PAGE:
For the love of birds: two women bring book to finish line


The book of John Karrigan’s Powderhorn Birdwatch columns is finally in print. Those who never read Birdwatch in the newspaper and fans alike can now read John’s original take on life in its many forms while enjoying an enchanting visual book.
John Karrigan lived on 15th Avenue and made his way almost daily to Powderhorn Park where he observed the activity of avian creatures along with other living beings. He transformed his uniquely Karriganesque observations into monthly columns for two newspapers, first The Powderhorn Paper, from 1992 to 1996, and then Southside Pride, from 2000 to 2018.
The columns ended abruptly when melanoma, a type of skin cancer, overpowered him. His death, on Jan. 11, 2019, left a huge hole in the community, as well as in the character of Southside Pride, where his column provided the ongoing reassurance that no matter how dire the machinations of the human world, the birds were still singing.
When I was proofreading and copy editing at Southside Pride, I often consulted with John’s partner, Bonnie Rae, about commas, compound words and sometimes too many “buts,” as she was the person typing and submitting John’s columns to the newspaper. By the time of John’s memorial service, Bonnie had already decided she wanted to make a book of John’s columns. She asked if I would help and she also enlisted her friend Shari Albers, painter, graphic designer and longtime Powderhorn activist. I had never met Shari but was captivated immediately with her competence and inspired outlook.
We three became a team with the goal of finishing the project by 2020. Then 2020 arrived. Bonnie suffered irreversible health issues and had to drop out. Shari suffered a personal family tragedy. COVID-19 showed up. George Floyd was murdered. Lake Street burned. Shari, who lives on the east edge of Powderhorn Park, saw the park fill up with unhoused people longing for refuge, some of whom were people involved in drug addiction and alcoholism. That whole year was very difficult. Over in Longfellow, I hid in my house where I wrote some music and a book about my life.
By 2021 the team for John’s book had clearly become Shari and me. Since we had spent months and months working on it, we felt we had to continue – photos from talented neighborhood photographers had already been placed and Shari had made charming drawings. Also, we both had a vision of how beautiful it could be. It had become a labor of love.
The hardest task was selecting which columns to use and which ones to omit, because the book would have been a foot thick if we’d used them all. We also considered condensing each column, but aesthetically that absolutely did not work. Karrigan had a very distinct voice, word usage, sentence construction, humor and way of using details, which meant each column was an entity.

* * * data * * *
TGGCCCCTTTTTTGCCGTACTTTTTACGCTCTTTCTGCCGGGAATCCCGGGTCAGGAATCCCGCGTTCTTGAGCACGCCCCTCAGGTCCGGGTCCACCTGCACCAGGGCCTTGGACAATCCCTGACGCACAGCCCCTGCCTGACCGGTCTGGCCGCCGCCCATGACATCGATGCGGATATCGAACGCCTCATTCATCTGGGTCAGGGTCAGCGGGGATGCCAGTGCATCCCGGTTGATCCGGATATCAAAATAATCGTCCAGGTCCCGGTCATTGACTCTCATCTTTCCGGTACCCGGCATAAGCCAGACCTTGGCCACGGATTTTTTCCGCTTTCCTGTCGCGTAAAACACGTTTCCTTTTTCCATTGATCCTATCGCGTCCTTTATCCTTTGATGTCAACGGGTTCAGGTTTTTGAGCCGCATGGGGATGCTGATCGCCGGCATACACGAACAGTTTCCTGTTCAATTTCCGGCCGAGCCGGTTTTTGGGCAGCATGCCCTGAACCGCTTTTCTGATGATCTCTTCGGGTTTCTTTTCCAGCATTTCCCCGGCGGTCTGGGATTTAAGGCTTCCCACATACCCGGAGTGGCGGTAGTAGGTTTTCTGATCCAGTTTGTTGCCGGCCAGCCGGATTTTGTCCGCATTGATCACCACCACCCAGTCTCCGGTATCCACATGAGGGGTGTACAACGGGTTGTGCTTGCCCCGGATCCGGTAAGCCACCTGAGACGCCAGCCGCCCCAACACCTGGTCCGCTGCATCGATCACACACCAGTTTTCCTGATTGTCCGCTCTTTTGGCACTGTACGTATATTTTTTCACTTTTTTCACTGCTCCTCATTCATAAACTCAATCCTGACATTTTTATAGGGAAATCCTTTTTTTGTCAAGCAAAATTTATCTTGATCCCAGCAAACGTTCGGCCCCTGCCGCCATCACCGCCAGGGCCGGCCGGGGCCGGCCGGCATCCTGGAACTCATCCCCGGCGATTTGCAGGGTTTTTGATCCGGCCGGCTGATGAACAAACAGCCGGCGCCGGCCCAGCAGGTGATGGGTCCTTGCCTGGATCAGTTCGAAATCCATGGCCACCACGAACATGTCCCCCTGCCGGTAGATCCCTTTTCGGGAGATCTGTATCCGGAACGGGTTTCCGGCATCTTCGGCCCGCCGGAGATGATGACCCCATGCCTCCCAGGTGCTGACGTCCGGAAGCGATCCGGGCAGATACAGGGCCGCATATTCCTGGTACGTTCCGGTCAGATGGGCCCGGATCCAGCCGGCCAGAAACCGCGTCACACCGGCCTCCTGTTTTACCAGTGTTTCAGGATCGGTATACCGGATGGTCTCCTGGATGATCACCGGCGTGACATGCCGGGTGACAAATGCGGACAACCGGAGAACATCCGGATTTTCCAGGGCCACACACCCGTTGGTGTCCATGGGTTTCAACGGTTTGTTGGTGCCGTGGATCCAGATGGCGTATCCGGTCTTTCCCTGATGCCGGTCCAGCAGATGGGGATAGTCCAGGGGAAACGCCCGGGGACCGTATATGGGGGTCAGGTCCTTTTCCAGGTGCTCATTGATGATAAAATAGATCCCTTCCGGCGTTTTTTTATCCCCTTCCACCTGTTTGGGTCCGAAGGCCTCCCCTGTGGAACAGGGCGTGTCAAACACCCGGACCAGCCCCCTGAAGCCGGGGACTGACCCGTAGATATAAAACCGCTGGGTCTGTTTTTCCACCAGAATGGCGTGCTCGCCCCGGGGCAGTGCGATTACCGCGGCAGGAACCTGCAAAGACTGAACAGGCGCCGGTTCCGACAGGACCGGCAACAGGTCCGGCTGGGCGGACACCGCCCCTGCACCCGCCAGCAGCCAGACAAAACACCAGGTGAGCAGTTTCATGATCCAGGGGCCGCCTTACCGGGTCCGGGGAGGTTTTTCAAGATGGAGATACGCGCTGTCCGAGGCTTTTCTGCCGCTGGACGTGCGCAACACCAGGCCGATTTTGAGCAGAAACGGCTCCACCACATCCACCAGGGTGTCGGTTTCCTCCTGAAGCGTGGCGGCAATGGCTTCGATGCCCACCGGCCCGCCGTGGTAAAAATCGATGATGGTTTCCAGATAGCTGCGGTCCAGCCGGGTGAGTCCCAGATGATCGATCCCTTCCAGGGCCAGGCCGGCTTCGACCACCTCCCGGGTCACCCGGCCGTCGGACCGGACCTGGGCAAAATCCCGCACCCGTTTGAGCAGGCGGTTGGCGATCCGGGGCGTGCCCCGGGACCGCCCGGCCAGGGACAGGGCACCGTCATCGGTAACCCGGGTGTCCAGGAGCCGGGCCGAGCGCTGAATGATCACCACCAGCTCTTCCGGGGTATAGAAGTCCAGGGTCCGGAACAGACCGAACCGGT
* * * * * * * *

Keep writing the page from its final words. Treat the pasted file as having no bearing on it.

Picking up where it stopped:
Next, we were slowed down over a disagreement and miscommunication about how much we wanted to change John’s original words and his distinct voice. That snafu added a few months to the process and had the potential to become “too many cooks spoil the broth,” but I think we averted that outcome.
In spite of everything, Shari and I again decided to finish because it was something we had started and felt was really worthwhile. The best thing about all that extra work was that it led to some wonderful pizza and beer dinners – and an index.
When we thought the book was as perfect as it could be, Bonnie’s good friend and health administrator, Sandy, offered her services with marketing and promotion. But life’s ups and downs got in the way for Sandy too. More than a year passed. By that time, the project was starting to fade in the midst of Shari’s and my family weddings, family illnesses, new grandchildren, major travel adventures, Shari’s first solo art exhibit, and just life.
Thankfully, in June of 2023, things settled down and the book stirred from its slumber. Shari sent the document to the printer. The minute I knew the first proof was back, I ran over to look at it. Imagine! After such a long and winding road, it was finally done – except my last name was spelled incorrectly in one place, and I saw “denouement’ spelled without the middle “e.” How could that happen? Shari fixed everything and ordered another proof. There are probably many errors, but there will definitely be more things right than wrong.
Books will be $25 (cash or check, no cards) at [email protected] or at the park on Sept. 16 from 2 to 5 p.m.

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